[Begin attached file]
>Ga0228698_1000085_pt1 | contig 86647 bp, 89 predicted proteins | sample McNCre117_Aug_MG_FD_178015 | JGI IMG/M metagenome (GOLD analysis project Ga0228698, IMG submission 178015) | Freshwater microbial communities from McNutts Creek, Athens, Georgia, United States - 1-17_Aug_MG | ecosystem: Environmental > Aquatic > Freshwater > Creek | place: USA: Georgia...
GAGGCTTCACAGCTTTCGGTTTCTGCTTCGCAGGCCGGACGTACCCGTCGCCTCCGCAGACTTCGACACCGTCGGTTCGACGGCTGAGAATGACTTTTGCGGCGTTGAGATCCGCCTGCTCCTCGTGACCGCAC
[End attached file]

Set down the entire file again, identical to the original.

>Ga0228698_1000085_pt1 | contig 86647 bp, 89 predicted proteins | sample McNCre117_Aug_MG_FD_178015 | JGI IMG/M metagenome (GOLD analysis project Ga0228698, IMG submission 178015) | Freshwater microbial communities from McNutts Creek, Athens, Georgia, United States - 1-17_Aug_MG | ecosystem: Environmental > Aquatic > Freshwater > Creek | place: USA: Georgia...
GAGGCTTCACAGCTTTCGGTTTCTGCTTCGCAGGCCGGACGTACCCGTCGCCTCCGCAGACTTCGACACCGTCGGTTCGACGGCTGAGAATGACTTTTGCGGCGTTGAGATCCGCCTGCTCCTCGTGACCGCAC